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Re: queer dns access problem



> It sounds like it is a networking issue.  If it didn't have the correct
> gateway it makes sense that you would be able to access everything locally
> on your subnet, but when it comes time to get out of your subnet it
> wouldn't know the route to get there.  Other possibilities are your
> firewall/router just doesn't allow your IP outbound or there is a NAT
> mis-configuration.  Does your server require a static 1-to-1 NAT or should
> it fall into a pool?

The following is why I don't think its a firewall issue.

server a.com is broken.
server b.com is not.
If I change the name and IP address of a.com to match b.com, remove b.com
from the network, and reboot a.com (as b.com), it still has the same DNS
problem. If the firewall was looking to reject a.com traffic, why won't it
work when it is set up like b.com?

Is it possible that this is some bizarre SELinux problem? Perhaps the
resolv.conf or nsswitch.conf file has the wrong context, or something?
I've seen nothing in the logs that would inicate that, but who knows. I'm
not at work right now, so I can't check it until tomorrow. This is the
most bizarre problem I've ever encountered.


>
>
>
>
> ----- "Bill Tangren" <bjt usno navy mil> wrote:
>> > Earlier you said you could ssh out of the broken box.  Can you ssh
>> to the
>> > same segment or to a remote network?  Can you log in to the box
>> twice and
>> > start a packet capture while you attempt a dns lookup?  This might
>> show us
>> > if it is related to firewalling or routing.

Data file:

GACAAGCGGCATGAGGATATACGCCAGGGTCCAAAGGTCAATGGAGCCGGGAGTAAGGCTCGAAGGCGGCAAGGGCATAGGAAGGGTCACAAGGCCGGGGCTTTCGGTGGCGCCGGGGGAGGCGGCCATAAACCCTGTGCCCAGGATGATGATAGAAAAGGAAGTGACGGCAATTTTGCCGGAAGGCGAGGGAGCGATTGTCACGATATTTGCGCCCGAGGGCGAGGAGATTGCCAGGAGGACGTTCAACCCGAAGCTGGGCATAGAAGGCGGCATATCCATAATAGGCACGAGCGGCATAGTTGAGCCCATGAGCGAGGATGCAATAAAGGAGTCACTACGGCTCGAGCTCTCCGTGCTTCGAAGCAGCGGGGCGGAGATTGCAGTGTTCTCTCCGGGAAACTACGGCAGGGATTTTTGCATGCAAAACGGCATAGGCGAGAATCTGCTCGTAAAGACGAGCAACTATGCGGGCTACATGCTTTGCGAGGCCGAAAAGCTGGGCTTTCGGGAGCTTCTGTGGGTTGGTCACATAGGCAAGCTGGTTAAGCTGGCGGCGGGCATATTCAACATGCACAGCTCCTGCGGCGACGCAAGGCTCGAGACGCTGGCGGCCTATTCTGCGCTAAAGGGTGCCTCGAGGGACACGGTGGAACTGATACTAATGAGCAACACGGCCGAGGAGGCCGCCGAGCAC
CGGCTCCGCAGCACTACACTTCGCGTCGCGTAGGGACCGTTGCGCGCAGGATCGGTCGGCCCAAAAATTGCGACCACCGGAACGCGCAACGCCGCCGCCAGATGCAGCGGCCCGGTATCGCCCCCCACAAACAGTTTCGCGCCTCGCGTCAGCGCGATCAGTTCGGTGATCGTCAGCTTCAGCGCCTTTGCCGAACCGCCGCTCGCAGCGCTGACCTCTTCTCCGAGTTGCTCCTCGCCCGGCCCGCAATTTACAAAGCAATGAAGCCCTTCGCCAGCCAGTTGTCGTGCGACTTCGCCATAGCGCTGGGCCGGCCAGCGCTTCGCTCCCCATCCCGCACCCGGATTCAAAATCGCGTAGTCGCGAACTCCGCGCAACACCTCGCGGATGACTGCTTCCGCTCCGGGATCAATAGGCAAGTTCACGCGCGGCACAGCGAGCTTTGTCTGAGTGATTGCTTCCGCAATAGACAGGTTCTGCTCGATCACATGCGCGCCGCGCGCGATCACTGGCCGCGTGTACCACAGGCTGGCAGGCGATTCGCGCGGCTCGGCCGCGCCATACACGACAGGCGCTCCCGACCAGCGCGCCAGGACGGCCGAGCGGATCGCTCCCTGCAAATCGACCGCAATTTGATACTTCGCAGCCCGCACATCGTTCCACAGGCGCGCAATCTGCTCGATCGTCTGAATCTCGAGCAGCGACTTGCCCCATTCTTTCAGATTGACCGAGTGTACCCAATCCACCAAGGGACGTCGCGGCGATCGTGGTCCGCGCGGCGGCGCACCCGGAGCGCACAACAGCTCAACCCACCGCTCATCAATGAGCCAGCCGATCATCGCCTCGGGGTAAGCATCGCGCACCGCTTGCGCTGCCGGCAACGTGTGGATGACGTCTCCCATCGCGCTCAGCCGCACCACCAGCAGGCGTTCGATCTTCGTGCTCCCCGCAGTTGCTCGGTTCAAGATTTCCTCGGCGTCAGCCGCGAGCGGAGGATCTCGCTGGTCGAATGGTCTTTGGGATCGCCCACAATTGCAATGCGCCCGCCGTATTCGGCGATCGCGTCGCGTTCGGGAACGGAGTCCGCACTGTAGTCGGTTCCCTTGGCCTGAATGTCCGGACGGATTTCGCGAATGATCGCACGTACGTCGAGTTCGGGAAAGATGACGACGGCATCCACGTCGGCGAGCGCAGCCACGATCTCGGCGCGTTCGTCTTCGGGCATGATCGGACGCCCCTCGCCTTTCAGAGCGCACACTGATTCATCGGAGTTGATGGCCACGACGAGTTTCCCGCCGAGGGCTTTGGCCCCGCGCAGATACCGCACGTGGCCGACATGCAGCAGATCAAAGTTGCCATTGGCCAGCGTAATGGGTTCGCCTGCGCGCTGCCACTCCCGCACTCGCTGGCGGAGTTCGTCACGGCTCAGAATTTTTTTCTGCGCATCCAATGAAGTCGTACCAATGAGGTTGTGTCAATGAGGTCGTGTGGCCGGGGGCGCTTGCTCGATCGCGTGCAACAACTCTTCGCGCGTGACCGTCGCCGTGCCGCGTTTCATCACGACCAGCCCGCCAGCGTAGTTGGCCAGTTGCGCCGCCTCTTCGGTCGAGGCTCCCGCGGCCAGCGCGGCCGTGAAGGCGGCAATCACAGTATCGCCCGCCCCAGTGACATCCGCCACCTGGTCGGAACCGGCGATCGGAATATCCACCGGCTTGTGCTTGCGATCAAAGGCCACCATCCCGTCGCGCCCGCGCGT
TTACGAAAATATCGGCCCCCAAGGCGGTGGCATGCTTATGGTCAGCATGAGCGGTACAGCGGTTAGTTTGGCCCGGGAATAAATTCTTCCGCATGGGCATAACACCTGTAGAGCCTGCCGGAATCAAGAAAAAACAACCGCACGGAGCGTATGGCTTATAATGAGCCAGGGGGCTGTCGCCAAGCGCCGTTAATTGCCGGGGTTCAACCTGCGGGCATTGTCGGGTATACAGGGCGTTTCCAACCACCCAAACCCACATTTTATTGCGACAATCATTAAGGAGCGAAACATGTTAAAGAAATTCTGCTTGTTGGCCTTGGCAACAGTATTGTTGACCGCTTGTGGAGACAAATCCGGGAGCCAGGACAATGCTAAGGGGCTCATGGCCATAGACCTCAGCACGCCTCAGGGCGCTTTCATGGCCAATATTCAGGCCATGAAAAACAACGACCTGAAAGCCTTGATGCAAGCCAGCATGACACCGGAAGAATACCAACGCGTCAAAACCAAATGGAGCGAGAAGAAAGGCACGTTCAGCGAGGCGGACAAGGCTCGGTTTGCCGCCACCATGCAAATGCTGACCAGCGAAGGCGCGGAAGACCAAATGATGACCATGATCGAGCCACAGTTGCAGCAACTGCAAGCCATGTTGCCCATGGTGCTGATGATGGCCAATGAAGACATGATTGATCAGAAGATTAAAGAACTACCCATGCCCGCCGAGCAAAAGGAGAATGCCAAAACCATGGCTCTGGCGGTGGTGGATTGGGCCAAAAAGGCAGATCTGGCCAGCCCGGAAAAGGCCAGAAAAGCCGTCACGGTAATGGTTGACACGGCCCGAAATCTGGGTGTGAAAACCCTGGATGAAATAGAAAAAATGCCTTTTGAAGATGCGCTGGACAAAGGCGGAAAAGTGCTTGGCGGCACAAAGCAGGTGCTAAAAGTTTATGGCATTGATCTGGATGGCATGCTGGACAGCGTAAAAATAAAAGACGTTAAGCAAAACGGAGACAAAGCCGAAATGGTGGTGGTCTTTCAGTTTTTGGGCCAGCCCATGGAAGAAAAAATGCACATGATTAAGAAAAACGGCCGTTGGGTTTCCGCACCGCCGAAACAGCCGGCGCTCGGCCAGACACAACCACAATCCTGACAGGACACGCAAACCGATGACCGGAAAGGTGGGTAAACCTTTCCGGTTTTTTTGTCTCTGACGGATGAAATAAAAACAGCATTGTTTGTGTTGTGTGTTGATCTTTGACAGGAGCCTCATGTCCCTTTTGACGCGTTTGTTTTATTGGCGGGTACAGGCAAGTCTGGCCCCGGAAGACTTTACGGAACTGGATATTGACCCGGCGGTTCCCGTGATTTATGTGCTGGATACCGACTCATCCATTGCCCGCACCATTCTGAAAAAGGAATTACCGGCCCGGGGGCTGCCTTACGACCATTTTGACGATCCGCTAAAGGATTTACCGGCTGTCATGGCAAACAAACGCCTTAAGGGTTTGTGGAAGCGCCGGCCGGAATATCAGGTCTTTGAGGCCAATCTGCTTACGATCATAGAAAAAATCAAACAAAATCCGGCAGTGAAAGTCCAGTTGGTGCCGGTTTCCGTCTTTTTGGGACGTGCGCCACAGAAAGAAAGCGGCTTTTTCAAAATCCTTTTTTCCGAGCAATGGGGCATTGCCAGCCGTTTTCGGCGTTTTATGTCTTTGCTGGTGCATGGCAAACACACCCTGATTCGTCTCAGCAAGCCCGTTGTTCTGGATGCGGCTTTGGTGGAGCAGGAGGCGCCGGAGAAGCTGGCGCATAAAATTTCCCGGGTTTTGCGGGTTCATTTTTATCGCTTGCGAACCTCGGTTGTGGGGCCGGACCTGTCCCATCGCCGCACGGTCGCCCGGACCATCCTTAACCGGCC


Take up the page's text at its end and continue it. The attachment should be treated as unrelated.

>>
>>
>> If by the same segment, you mean within the same 10.1.5.x domain, I
>> can
>> ssh if I use the IP number to the same segment (there are errors, but
>> it
>> ultimately succeeds), but I cannot ssh out of the segment, with or
>> without
>> IP number. Also, I can ssh into the broken box from within the
>> segment.
>>
>>
>> >
>> > Ian
>> >
>> > ----- "Bill Tangren" <bjt usno navy mil> wrote:
>> >> > On Dec 13, 2007 8:02 AM, Bill Tangren <bjt usno navy mil> wrote:
>> >> >
>> >> >> >
>> >> >> > OK. Is the /8 netmask a cut and paste error too?
>> >> >>
>> >> >> No, it is correct.
>> >> >>
>> >> >> >
>> >> >> > Your trouble could be a routing issue: 10.1.5.58/8 and
>> >> 10.1.1.46/8 are
>> >> >> > on the same subnet as far as the network layer is concerned
>> so
>> >> there
>> >> >> is
>> >> >> > no reason to go to the default route.  Thats why I asked for
>> a
>> >> >> > traceroute too -- or mtr if you have it installed and it will
>> >> work.
>> >> >> >
>> >> >> > # mtr -rnc 10 DNS.SERVER.IP.ADDRESS
>> >> >> >
>> >> >> > What netmask is the firewall using for the interface?
>> >> >>
>> >> >>
>> >> >> When the network guy comes in this afternoon, I'll ask. This
>> still
>> >> >> doesn't
>> >> >> explain why it works for one machine, but not the other, when
>> both
>> >> are
>> >> >> set
>> >> >> the same.
>> >> >
>> >> > I am assuming you've done the usual stuff
>> >> >
>> >> > double checked /etc/resolv.conf
>> >> >
>> >> > checked /etc/nsswitch.conf
>> >>
>> >>
>> >> Did these two.
>> >>
>> >> >
>> >> > Pinged the default gateway.
>> >> >
>> >>
>> >> Ping is shut off on the gateway. I'll ask the firewall guy to turn
>> it
>> >> on
>> >> long enough to test this.
>> >>
>> >> > Checked the network cabling back to the switch.
>> >>
>> >> Yes, other computers work just fine with this cabling.
>> >>
>> >> >
>> >> > Checked the patch cable.
>> >> >
>> >>
>> >> Patch cable? What is that?
>> >>
>> >> > ifconfig to make sure the interface is actually up.
>> >> >
>> >>
>> >> yep.
>> >>
>> >> > ethtool to check that speed and duplex are as expected.
>> >> >
>> >>
>> >> Didn't think to do this. Will try it on Monday.
>> >>
>> >> > Can't think of anything else offhand.
>> >> >
>> >>
>> >> Thanks for the help.
>> >>
>> >> > --
>> >> > Stephen Carville
>> >> >
>> >>
>> >>
>> >>
>>



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